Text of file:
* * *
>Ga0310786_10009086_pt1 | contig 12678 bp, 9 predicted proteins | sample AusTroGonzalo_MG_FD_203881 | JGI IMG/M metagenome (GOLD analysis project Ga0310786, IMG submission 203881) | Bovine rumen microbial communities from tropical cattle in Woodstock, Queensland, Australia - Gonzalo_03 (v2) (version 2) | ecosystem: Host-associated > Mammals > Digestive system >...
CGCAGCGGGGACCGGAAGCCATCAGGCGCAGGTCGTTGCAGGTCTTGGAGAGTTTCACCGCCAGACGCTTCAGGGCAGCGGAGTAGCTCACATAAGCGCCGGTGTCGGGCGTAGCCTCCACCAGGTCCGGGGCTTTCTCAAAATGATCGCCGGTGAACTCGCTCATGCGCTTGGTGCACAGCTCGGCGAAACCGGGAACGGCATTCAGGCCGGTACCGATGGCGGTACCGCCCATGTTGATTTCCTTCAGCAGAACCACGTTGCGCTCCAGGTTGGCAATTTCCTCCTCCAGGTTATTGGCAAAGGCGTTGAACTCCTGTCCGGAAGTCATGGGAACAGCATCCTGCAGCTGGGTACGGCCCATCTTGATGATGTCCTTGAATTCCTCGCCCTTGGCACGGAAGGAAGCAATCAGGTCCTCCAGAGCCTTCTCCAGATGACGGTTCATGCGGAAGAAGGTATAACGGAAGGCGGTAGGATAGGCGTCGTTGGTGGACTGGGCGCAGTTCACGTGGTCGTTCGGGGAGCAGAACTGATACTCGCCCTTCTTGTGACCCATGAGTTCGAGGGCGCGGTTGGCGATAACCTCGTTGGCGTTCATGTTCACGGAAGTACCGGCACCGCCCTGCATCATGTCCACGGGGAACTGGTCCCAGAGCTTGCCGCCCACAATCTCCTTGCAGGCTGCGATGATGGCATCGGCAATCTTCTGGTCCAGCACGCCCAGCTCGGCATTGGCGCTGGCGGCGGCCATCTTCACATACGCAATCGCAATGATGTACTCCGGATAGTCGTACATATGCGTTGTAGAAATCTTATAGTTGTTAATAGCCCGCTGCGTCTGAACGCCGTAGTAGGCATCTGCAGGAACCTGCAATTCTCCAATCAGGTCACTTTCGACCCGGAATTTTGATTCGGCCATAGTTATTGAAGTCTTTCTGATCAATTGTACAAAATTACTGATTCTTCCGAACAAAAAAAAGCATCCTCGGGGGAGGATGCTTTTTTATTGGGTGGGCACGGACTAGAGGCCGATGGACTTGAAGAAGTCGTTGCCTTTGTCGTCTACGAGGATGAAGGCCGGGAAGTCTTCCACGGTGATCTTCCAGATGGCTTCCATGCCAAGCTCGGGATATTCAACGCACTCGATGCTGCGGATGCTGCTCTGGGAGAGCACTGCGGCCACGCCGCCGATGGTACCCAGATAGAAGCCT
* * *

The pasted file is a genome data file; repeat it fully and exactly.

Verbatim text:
>Ga0310786_10009086_pt1 | contig 12678 bp, 9 predicted proteins | sample AusTroGonzalo_MG_FD_203881 | JGI IMG/M metagenome (GOLD analysis project Ga0310786, IMG submission 203881) | Bovine rumen microbial communities from tropical cattle in Woodstock, Queensland, Australia - Gonzalo_03 (v2) (version 2) | ecosystem: Host-associated > Mammals > Digestive system >...
CGCAGCGGGGACCGGAAGCCATCAGGCGCAGGTCGTTGCAGGTCTTGGAGAGTTTCACCGCCAGACGCTTCAGGGCAGCGGAGTAGCTCACATAAGCGCCGGTGTCGGGCGTAGCCTCCACCAGGTCCGGGGCTTTCTCAAAATGATCGCCGGTGAACTCGCTCATGCGCTTGGTGCACAGCTCGGCGAAACCGGGAACGGCATTCAGGCCGGTACCGATGGCGGTACCGCCCATGTTGATTTCCTTCAGCAGAACCACGTTGCGCTCCAGGTTGGCAATTTCCTCCTCCAGGTTATTGGCAAAGGCGTTGAACTCCTGTCCGGAAGTCATGGGAACAGCATCCTGCAGCTGGGTACGGCCCATCTTGATGATGTCCTTGAATTCCTCGCCCTTGGCACGGAAGGAAGCAATCAGGTCCTCCAGAGCCTTCTCCAGATGACGGTTCATGCGGAAGAAGGTATAACGGAAGGCGGTAGGATAGGCGTCGTTGGTGGACTGGGCGCAGTTCACGTGGTCGTTCGGGGAGCAGAACTGATACTCGCCCTTCTTGTGACCCATGAGTTCGAGGGCGCGGTTGGCGATAACCTCGTTGGCGTTCATGTTCACGGAAGTACCGGCACCGCCCTGCATCATGTCCACGGGGAACTGGTCCCAGAGCTTGCCGCCCACAATCTCCTTGCAGGCTGCGATGATGGCATCGGCAATCTTCTGGTCCAGCACGCCCAGCTCGGCATTGGCGCTGGCGGCGGCCATCTTCACATACGCAATCGCAATGATGTACTCCGGATAGTCGTACATATGCGTTGTAGAAATCTTATAGTTGTTAATAGCCCGCTGCGTCTGAACGCCGTAGTAGGCATCTGCAGGAACCTGCAATTCTCCAATCAGGTCACTTTCGACCCGGAATTTTGATTCGGCCATAGTTATTGAAGTCTTTCTGATCAATTGTACAAAATTACTGATTCTTCCGAACAAAAAAAAGCATCCTCGGGGGAGGATGCTTTTTTATTGGGTGGGCACGGACTAGAGGCCGATGGACTTGAAGAAGTCGTTGCCTTTGTCGTCTACGAGGATGAAGGCCGGGAAGTCTTCCACGGTGATCTTCCAGATGGCTTCCATGCCAAGCTCGGGATATTCAACGCACTCGATGCTGCGGATGCTGCTCTGGGAGAGCACTGCGGCCACGCCGCCGATGGTACCCAGATAGAAGCCT